Some of the movies that figure prominently in the Academy Awards race are already on the home-video market, and a few others will be released before the winners are crowned March 30.
"The Silence of the Lambs," which received seven nominations--including for best picture and stars Anthony Hopkins and Jodie Foster--has been out since fall. "Thelma & Louise," boasting two best-actress nominees in Susan Sarandon and Geena Davis, is leading the rental chart.
"Barton Fink," co-starring best-supporting actor nominee Michael Lerner, will be released March 5. "Boyz N the Hood," directed by 24-year-old nominee John Singleton, is due March 12. And "The Fisher King," featuring nominees Robin Williams (actor) and Mercedes Ruehl (supporting actress), is due out March 25.
The movie that probably stands to benefit most in the home-video market from the Oscar nominations is "Rambling Rose," a small art movie that got some excellent reviews when it came out last year but which pulled in less than $7 million at the box office. It's due out March 25, and retailers may now boost their orders for it in anticipation of a rental demand generated by interest in the mother-daughter Oscar nominees, Laura Dern (best actress) and Diane Ladd (best supporting actress).
"For the Boys," too, will be helped by Bette Midler's best-actress nomination. A box-office flop when released in December, it's due out on FoxVideo May 28. Theatrical re-release during the next six weeks will add to its gross, which will make it more appealing in the rental market even if Midler doesn't win.
Three of the best-picture nominees--"JFK," "The Prince of Tides" and "Bugsy"--won't be on home video until summer at the earliest. Disney hasn't set a date yet for "Beauty and the Beast," which could be released anytime after April.
MCA/Universal will put out "Cape Fear," featuring best-actor contender Robert De Niro, in June, and "Fried Green Tomatoes," with supporting-actress nominee Jessica Tandy, in July.
Speaking of Oscar . . . : The Academy Awards ceremonies are often criticized as bloated, boring and overproduced. But every show has its highlights, and Columbia TriStar has collected those from the 1971-1991 shows and packaged them in a $20, 110-minute tape, "Oscar's Greatest Moments." It was released Thursday, along with the 1992 nominations.
Producer-director Jeff Margolis organized about 75 hours of tape into segments--such as showing major awards in chronological order--and themes, such as the most emotional thank-you speeches, the funniest presenters and the most interesting fashion statements. The narrator is Karl Malden, president of the Academy of Motion Picture Arts and Sciences.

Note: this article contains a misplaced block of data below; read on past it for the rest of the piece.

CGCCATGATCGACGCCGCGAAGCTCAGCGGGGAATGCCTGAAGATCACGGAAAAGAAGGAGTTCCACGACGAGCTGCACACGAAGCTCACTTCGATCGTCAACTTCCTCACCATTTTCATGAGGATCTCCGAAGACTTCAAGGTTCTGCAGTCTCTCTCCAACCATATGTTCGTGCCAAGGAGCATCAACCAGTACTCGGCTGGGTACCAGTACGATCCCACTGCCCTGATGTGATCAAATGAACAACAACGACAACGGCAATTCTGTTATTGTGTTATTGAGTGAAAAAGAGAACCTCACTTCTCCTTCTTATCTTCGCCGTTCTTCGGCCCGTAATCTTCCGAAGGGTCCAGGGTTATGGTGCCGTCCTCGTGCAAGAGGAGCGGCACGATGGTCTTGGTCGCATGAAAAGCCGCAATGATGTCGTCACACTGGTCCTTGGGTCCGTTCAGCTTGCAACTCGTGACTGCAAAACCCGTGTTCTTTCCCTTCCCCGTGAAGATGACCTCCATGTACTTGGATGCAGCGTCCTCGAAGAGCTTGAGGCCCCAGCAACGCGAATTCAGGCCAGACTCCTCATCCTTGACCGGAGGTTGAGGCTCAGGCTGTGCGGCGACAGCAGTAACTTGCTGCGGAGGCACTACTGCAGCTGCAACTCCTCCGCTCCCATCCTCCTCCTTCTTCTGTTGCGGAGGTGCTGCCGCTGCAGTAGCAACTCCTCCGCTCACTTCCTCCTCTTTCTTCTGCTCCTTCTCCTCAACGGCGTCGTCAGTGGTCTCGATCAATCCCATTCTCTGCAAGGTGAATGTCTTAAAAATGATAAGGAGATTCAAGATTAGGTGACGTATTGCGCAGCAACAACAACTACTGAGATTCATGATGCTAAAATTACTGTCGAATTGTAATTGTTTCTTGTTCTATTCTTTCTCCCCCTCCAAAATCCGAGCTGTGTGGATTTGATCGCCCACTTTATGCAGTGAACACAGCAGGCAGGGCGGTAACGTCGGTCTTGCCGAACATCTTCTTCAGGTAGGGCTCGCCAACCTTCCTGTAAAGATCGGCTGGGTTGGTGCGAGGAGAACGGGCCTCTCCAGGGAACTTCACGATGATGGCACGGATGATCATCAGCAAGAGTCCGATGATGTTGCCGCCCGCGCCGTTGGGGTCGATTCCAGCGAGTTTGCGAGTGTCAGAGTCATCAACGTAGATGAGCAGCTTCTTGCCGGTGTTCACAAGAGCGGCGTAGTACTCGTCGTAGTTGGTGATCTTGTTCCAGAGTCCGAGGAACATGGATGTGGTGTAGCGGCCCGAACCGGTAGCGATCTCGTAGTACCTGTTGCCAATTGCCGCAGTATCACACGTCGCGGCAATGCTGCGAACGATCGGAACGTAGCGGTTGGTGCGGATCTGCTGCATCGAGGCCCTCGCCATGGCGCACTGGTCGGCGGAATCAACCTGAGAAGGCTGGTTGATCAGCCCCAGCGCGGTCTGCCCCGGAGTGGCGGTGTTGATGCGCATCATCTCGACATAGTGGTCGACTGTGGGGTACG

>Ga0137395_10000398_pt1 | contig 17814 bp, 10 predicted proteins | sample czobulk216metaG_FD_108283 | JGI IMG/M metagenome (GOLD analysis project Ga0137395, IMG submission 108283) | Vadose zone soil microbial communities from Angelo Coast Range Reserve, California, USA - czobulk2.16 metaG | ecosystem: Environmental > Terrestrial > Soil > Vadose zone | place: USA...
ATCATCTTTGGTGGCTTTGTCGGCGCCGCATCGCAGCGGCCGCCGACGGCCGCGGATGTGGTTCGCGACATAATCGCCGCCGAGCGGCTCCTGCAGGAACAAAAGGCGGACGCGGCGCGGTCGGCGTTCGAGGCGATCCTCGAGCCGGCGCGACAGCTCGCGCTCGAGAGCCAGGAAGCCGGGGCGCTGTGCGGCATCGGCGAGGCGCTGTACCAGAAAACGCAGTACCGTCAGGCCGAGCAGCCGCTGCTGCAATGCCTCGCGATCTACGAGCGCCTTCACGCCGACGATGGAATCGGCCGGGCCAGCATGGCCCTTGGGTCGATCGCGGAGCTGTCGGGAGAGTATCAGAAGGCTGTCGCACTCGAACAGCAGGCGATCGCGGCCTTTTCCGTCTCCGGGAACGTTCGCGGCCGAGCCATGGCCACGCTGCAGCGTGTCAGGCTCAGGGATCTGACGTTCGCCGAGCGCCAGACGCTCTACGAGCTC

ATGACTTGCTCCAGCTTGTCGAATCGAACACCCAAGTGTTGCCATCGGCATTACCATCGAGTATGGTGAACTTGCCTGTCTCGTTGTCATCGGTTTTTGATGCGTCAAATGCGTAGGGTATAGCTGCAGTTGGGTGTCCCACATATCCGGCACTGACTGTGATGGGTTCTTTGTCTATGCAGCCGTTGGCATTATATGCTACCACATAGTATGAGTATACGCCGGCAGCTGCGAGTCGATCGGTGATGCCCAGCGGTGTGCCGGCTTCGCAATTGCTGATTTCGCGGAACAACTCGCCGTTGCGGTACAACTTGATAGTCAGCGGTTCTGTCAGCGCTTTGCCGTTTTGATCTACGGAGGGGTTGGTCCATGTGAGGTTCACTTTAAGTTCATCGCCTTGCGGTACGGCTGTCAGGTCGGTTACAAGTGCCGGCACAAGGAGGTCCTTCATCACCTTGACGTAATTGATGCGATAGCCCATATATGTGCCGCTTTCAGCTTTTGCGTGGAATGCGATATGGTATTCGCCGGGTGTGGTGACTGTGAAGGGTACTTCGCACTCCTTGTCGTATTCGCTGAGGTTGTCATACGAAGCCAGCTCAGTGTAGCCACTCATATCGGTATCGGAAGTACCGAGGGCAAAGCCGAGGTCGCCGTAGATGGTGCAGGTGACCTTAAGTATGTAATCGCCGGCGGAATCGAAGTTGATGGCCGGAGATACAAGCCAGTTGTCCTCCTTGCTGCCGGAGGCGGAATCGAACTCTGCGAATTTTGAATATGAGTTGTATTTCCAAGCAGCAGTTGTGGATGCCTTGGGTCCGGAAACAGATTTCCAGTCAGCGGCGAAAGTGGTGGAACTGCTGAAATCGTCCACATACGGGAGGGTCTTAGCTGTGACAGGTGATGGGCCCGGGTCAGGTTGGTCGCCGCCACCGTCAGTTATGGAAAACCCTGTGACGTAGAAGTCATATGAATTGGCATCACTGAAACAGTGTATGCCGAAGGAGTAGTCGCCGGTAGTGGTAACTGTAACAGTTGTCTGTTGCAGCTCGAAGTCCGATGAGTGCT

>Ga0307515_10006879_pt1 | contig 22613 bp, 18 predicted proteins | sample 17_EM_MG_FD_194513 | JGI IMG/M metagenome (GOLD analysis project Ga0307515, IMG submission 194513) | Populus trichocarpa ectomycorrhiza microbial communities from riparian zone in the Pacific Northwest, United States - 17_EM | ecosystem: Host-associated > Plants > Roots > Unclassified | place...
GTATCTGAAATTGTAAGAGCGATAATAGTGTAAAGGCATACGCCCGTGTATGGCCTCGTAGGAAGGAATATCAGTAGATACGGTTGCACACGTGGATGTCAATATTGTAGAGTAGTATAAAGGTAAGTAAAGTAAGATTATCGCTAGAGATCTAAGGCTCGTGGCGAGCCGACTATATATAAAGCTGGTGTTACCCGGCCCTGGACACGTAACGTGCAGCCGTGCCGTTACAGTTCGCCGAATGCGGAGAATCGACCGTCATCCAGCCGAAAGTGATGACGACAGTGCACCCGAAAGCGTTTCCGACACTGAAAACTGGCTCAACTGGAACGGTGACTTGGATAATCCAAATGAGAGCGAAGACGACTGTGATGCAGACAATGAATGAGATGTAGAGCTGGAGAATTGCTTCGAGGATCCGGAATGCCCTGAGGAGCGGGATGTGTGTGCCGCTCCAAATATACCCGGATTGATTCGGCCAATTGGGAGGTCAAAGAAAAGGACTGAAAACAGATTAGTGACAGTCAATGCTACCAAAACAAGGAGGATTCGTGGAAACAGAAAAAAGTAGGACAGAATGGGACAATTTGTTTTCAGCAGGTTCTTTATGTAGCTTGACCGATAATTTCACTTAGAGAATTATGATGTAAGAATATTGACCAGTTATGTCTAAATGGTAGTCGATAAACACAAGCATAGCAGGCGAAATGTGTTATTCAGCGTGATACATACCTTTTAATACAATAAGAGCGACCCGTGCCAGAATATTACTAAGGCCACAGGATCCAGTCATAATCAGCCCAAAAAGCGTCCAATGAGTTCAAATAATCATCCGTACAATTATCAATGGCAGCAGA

Among the memorable moments included are Sacheen Littlefeather accepting Marlon Brando's best-actor award for "The Godfather," a streaker rushing past David Niven, Vanessa Redgrave getting booed for a political statement, John Wayne's appearance shortly before he died and Charlie Chaplin's return to Hollywood.
There are omissions too. "I'm not going to say what they are, but the academy didn't want them included," Margolis said. One segment that's conspicuously absent is the clunky production number in 1989 that created a furor because of its ineptness and unauthorized use of Disney characters.
Margolis said that the academy asked him to make this a "classy" production, but apparently that concern didn't extend to the entire tape. The video opens with ads for a candy bar and a brand of videotape.
Columbia TriStar marketing director Bill Perrault said more than 800,000 copies will be shipped to video outlets, making it one of the largest non-theatrical titles on the market.
This is first of a series, Margolis said. The second volume will cover 1950-1970.
What's New on Video: These titles have recently been released on video:
"Don't Tell Mom the Baby Sitter's Dead" (HBO, $95). Pandering to teen-agers' worst fears about adulthood, this critically maligned movie is about a resourceful young lady (Christina Applegate) who triumphs over all sorts of adversity while caring for her siblings after the babysitter dies.
"Harley Davidson and the Marlboro Man" (MGM/UA, $95). This action movie about the violent adventures of two macho buddies, a biker (Mickey Rourke) and a drifter (Don Johnson), was massacred by critics and bombed at the box office.
"Psychic" (Vidmark, $90). If you're looking for a good B movie, try this surprisingly effective thriller, with a no-name cast, about a young psychic tracking a serial killer.
"Trust" (Republic, $90). A dark, romantic comedy about two likable young neurotics (Adrienne Shelly and Martin Donovan) who forge a bond of trust while battling the divisive efforts of their parents.
"Bingo" (Columbia TriStar, $93). Kids might like this cutesy tale about a dog's long journey in search of his young master.
Upcoming on Video: "Surburban Commando" (Wednesday), "Defenseless" (Wednesday), "Dogfight" (Feb. 26), "The Super" (March 26), "Deceived" (April 1), "Homicide" (April 8), "Black Robe" (April 8), "Ricochet" (April 8), "The Commitments" (April 9).
Upcoming on Laser: On Thursday from Image: a wide-screen version of the 1956 Rodgers and Hammerstein musical, "Carousel," starring Gordon MacRae, at $60; the laser-disc debut of the 1972 French comedy, "The Tall Blond Man With One Black Shoe," at $40, and a wide-screen version of the steamy 1958 Paul Newman drama, "The Long Hot Summer," at $60.